Texas is the only state that allows employers to opt-out of the workers’ compensation system.  Nonsubscriber status comes with benefits and disadvantagesWal-Mart Stores’ recent announcement that it would opt-out of the Texas workers’ compensation system is significant given that Wal-Mart is one of the largest private employers in the state.  

I invited Steve Bent, the Executive Director of the Texas Association for Responsible Nonsubscribers, to author a guest post on the ramifications of Wal-Mart’s decision.  Here are Steve’s thoughts.  

As one might expect Walmart’s recent decision to operate as a nonsubscriber to workers’ compensation in Texas is drawing a lot of attention. Walmart represents its new program will give the company “an opportunity to provide better care for our associates while also better managing our costs.”  I think Walmart will ultimately determine its own fate in the court of public opinion. 

As we all know the key to nonsubscription is balance. It is no secret that a well designed, well governed nonsubscriber program can reduce workplace injuries and therefore significantly reduce related injury costs. But only those programs that utilize a proactive safety culture focused on injury prevention and quality benefits balance the desire for cost-savings without cost to employee welfare.

As the largest nonsubscriber in Texas and the largest employer in the nation, Walmart’s plan and plan governance will undoubtedly face intense scrutiny. I am hopeful Walmart will choose responsible leadership by building a nonsubscriber program to not only reduce workplace injuries but also offer quality benefits in a manner that its own employees agree is superior to options previously available.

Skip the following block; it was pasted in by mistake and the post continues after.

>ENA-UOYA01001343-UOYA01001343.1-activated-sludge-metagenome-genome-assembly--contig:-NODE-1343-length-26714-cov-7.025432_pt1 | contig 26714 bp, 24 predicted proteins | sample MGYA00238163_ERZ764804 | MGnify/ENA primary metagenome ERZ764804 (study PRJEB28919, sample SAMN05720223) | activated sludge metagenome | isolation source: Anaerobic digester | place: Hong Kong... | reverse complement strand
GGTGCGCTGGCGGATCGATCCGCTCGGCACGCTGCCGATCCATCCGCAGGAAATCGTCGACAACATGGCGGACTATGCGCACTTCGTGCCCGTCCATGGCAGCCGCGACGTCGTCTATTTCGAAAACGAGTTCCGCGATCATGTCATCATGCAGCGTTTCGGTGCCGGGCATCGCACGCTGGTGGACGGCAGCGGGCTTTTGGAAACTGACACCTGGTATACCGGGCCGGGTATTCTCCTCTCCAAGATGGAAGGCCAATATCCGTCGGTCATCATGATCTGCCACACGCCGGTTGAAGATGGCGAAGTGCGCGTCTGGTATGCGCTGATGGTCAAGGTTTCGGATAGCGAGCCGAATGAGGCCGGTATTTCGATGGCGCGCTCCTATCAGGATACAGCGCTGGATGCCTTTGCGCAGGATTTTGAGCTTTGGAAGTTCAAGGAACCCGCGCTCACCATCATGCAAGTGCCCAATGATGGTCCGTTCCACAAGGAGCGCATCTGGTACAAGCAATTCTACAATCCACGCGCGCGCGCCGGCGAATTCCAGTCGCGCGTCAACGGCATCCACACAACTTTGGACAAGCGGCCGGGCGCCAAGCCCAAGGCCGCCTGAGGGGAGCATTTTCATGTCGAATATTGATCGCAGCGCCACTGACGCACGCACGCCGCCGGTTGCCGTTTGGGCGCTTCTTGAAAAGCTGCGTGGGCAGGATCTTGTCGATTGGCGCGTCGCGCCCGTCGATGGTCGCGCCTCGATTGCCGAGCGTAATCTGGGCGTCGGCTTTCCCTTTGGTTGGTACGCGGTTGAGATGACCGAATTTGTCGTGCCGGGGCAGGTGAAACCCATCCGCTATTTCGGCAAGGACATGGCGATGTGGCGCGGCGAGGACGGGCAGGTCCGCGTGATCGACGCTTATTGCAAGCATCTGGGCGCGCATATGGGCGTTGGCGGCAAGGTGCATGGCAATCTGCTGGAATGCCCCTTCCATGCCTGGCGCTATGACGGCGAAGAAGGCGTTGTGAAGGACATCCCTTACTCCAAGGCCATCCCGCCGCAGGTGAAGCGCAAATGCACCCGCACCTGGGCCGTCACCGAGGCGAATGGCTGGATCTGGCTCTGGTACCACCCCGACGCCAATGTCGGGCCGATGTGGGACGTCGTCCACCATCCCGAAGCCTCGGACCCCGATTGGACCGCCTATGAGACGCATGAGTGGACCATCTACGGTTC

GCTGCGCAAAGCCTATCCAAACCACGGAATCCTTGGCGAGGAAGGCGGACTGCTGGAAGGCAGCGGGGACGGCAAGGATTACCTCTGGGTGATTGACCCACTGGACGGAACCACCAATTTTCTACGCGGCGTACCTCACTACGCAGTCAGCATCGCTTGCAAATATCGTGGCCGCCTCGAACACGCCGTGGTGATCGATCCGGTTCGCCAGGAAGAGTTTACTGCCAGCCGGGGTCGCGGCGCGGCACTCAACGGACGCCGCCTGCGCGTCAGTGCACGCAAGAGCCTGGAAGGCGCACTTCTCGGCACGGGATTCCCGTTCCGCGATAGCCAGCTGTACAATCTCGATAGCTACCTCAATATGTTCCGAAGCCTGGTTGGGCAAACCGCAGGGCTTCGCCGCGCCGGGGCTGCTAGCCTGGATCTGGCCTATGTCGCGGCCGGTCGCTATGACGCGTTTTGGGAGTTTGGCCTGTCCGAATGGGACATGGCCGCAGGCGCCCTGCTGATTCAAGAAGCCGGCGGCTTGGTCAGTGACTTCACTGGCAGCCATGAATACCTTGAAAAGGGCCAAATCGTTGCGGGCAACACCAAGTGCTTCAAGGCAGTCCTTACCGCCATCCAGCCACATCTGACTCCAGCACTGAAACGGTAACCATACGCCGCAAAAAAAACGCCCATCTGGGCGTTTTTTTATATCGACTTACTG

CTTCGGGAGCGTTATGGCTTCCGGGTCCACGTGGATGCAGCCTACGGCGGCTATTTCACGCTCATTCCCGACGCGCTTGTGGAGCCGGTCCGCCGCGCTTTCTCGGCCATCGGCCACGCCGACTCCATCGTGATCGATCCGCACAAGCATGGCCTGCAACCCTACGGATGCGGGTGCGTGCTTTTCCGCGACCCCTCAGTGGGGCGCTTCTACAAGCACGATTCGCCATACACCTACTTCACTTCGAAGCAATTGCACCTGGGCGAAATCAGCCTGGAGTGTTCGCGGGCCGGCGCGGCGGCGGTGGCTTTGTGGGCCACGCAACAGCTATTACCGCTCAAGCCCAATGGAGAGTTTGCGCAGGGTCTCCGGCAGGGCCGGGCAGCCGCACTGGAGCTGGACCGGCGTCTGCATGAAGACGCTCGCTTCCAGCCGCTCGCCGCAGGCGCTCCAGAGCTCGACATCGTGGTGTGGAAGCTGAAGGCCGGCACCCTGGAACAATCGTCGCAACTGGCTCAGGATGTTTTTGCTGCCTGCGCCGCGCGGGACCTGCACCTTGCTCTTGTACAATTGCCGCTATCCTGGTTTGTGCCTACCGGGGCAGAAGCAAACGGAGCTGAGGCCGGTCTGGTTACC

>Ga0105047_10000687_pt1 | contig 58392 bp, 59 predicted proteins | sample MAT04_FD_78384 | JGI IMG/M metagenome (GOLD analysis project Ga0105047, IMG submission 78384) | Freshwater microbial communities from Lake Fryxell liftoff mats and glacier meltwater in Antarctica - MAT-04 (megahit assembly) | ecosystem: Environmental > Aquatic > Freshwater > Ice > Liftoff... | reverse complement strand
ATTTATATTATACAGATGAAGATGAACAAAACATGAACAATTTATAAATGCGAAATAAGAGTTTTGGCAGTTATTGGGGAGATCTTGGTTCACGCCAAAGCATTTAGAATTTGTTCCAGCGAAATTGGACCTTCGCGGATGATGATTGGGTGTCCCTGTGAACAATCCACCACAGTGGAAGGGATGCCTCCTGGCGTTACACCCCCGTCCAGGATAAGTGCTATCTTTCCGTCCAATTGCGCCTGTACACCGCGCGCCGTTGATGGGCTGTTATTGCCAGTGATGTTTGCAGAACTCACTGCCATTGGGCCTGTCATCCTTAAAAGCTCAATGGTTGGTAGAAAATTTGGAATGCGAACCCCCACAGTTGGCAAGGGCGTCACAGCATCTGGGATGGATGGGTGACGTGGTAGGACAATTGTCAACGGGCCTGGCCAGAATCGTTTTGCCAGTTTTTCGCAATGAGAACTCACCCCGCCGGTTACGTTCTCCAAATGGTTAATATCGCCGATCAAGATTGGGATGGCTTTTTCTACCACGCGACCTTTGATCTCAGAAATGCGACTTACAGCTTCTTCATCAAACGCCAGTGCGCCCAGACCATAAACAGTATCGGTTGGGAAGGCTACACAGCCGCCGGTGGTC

I am hopeful Walmart will choose responsible governance and

  • Measure its success through injury prevention and the quality of care available to injured associates rather than mere cost savings.   

  • Provide quality benefits in a straightforward manner rather than implementing an overly complex plan that provides avenues to escape responsibility.

  • Provide impartial options to address employee disputes rather than requiring employees to enter into agreements that limit options.

  • Work with independent professionals that support the needs of Walmart and its associates rather than those willing to only side with Walmart.

The importance of Walmart’s decision to become a Texas nonsubscriber is that Walmart’s actions will not only reflect on the entire nonsubscriber community but also the nonsubscriber option and the unique nature of Texas’ workers’ compensation system, which allows most private sector employers to choose nonsubscription. 

If the nation’s largest employer can demonstrate an ability to operate as a responsible nonsubscriber; freedom, choice and innovation will hopefully prevail.  If not, Walmart could prove to be a tipping point in the battle to maintain the freedom to provide quality benefits outside of workers’ compensation. 

If you are interested in learning more about nonsubscription status or keeping apprised of the most recent developments in this area, I would encourage you to contact Steve and join his organization.

Follow me on Twitter @RussellCawyer.